Modelling provides insights into geothermal systems
15 November 2012
Geoscience Australia scientists have developed a new and innovative modelling tool that will help improve the understanding of how Australian geothermal systems work. This new tool maps geothermal potential using existing geological data sets, to fill in the gaps of currently sparse temperature data sets.
A range of geological scenarios were modelled, varying the size, geometry and thermal properties of granite, upper crust and overlying sediment. These properties were set within the context of existing knowledge of their natural ranges developed over many decades of geological mapping within Australia.
The scientists at Geoscience Australia were able to use the supercomputer at the National Computational Infrastructure facility hosted by the Australian National University, which along with new software, meant that more than half a million models were able to be run. Using the supercomputer not only sped up the modelling and interpretation process, but allowed the models to be calculated at much greater resolution than previously possible.
Geoscience Australia’s Dr David Lescinsky said the results of the modelling indicate that the temperature at depth during a simulation was largely found to be a function of the size of the granite body, the rate of heat production of the granite, and the thickness and thermal conductivity of the overlying insulating sediment layer.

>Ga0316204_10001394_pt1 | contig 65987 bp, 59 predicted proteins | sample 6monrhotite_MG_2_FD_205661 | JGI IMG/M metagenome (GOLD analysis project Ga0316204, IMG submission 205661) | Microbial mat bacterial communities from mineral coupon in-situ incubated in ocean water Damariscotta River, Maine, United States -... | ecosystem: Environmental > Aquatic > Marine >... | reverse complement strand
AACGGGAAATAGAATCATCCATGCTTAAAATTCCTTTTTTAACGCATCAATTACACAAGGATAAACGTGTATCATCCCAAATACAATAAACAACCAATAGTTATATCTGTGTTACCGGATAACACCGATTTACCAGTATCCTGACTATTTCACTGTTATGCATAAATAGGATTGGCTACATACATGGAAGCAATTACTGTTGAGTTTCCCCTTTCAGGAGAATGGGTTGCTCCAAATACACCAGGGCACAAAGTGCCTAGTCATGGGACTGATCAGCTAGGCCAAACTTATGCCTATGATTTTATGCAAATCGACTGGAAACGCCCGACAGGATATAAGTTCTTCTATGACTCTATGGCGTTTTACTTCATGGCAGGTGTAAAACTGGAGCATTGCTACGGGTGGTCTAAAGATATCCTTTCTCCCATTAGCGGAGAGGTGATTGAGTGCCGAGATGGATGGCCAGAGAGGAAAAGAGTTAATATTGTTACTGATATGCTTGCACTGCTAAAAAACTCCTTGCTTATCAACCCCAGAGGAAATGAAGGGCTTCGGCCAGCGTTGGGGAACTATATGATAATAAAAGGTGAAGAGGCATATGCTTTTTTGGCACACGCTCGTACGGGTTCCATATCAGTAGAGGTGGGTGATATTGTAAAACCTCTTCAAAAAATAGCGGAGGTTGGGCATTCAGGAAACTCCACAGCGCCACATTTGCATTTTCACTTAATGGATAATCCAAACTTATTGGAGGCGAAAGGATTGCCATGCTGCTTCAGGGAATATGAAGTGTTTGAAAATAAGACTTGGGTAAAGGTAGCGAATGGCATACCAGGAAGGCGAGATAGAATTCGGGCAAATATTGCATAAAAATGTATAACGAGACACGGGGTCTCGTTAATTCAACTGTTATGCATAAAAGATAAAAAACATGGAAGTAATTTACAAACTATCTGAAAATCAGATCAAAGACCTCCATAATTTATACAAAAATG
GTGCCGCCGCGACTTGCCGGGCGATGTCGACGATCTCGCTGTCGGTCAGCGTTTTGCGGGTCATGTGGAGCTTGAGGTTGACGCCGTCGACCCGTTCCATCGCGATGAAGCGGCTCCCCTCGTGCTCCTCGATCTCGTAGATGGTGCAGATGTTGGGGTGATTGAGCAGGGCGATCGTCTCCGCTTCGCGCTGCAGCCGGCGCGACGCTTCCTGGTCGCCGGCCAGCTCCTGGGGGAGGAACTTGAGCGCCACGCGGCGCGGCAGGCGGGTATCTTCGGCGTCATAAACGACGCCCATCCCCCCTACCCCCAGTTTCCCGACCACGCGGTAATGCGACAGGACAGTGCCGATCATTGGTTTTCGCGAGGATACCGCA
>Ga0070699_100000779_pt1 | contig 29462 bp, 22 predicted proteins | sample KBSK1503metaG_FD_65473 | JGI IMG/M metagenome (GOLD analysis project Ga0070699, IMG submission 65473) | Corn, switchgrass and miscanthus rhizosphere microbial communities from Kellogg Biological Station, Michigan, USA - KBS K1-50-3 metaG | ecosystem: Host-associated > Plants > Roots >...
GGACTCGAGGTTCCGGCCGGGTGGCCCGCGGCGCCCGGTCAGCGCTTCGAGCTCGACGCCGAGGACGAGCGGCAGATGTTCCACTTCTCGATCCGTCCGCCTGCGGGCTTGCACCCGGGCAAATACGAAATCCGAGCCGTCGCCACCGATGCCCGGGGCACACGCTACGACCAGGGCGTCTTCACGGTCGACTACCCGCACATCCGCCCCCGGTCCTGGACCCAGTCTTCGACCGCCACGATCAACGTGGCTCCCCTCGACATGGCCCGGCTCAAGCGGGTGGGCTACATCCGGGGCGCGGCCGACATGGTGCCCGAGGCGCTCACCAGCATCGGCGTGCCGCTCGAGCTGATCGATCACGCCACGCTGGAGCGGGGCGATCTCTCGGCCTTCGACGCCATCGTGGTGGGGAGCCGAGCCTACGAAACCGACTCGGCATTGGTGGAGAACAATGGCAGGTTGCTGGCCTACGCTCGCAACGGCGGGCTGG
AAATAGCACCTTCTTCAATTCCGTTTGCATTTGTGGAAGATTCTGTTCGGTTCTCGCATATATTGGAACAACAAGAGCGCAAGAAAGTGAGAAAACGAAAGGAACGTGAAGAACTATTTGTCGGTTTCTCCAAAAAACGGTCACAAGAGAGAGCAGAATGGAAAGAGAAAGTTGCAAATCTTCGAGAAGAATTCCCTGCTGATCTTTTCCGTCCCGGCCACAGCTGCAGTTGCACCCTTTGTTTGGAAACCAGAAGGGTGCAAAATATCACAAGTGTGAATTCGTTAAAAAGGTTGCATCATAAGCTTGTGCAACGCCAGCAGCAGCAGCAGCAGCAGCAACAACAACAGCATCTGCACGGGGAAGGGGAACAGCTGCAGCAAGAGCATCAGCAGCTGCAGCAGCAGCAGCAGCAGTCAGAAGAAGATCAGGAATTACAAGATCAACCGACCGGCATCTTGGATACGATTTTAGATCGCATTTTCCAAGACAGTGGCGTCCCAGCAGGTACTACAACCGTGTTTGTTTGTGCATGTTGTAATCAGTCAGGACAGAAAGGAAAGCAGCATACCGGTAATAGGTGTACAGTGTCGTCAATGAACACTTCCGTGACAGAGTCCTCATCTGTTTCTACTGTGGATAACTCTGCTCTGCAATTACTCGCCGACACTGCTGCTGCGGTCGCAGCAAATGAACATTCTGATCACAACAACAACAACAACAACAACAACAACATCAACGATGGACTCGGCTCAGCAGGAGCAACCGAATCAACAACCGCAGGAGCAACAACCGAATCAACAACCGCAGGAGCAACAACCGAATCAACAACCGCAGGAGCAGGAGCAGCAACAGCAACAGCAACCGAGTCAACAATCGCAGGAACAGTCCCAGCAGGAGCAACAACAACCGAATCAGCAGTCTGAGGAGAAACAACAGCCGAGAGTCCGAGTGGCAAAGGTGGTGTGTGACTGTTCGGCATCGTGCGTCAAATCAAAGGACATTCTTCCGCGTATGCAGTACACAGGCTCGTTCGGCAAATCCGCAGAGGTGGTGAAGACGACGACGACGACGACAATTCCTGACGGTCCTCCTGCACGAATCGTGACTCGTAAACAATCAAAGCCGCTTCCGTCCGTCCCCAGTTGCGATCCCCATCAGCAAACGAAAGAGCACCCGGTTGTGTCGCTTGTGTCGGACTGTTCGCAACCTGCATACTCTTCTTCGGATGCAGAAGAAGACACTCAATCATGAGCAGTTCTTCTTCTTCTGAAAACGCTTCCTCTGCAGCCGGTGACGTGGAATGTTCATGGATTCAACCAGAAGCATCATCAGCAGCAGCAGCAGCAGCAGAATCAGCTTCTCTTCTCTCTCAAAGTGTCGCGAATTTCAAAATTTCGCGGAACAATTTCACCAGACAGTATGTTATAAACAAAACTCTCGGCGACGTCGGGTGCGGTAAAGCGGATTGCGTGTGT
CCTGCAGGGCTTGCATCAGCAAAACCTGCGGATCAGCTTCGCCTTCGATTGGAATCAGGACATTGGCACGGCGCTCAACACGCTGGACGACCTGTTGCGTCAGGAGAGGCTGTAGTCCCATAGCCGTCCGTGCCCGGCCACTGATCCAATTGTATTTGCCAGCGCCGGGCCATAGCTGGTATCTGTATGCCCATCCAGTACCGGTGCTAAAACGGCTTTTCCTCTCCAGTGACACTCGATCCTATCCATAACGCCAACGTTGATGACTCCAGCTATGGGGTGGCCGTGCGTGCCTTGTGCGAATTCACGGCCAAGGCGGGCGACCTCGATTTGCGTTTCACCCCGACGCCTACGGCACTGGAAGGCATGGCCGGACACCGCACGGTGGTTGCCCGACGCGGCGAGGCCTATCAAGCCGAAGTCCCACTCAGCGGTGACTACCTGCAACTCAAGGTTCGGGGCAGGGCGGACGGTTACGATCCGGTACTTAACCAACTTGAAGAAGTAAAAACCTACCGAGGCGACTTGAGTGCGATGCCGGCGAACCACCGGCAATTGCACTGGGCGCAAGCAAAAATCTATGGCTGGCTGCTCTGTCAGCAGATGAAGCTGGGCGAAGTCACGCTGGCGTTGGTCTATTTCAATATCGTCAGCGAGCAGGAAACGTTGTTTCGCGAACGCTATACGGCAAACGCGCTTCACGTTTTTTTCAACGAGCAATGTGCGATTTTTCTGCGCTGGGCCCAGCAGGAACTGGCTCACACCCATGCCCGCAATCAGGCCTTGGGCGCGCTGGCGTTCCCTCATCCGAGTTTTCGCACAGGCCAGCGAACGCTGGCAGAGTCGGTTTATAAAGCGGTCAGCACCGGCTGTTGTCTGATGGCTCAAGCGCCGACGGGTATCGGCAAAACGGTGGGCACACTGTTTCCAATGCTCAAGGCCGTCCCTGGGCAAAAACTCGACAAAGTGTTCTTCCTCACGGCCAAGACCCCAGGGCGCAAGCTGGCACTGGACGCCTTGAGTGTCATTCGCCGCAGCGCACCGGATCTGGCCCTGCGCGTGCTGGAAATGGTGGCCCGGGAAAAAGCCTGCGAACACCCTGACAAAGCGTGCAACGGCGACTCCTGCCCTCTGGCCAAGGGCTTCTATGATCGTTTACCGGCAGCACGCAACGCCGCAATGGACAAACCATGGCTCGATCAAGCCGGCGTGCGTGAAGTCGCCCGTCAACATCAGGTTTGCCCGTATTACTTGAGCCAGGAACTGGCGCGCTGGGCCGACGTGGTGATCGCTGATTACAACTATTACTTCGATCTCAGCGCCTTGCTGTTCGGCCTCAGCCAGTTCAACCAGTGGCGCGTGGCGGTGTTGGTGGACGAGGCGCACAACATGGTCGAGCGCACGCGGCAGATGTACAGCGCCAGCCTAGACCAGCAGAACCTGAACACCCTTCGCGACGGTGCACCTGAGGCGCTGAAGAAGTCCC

The interpretation process focussed on identifying the most geologically favourable conditions for achieving temperatures of 160°C, and at depths shallower than three kilometres. This is the temperature and depth which are considered to be optimal for economic utilisation of geothermal resources.
Dr Lescinsky noted that the modelling results suggest that exploration efforts should focus on mapping granites bodies with high heat production values buried beneath sediments of high insulating value.
The next step is to apply the new knowledge to identify areas of highest potential for geothermal energy throughout Australia. The modelling provides better understanding of what key parameters exploration efforts need to focus on, such as a minimum size of granite, and the minimum thickness of sedimentary insulator for required temperature at depth.
Details of the geothermal modelling study will be presented at the Australian Geothermal Energy Conference which is being held in Sydney this week.
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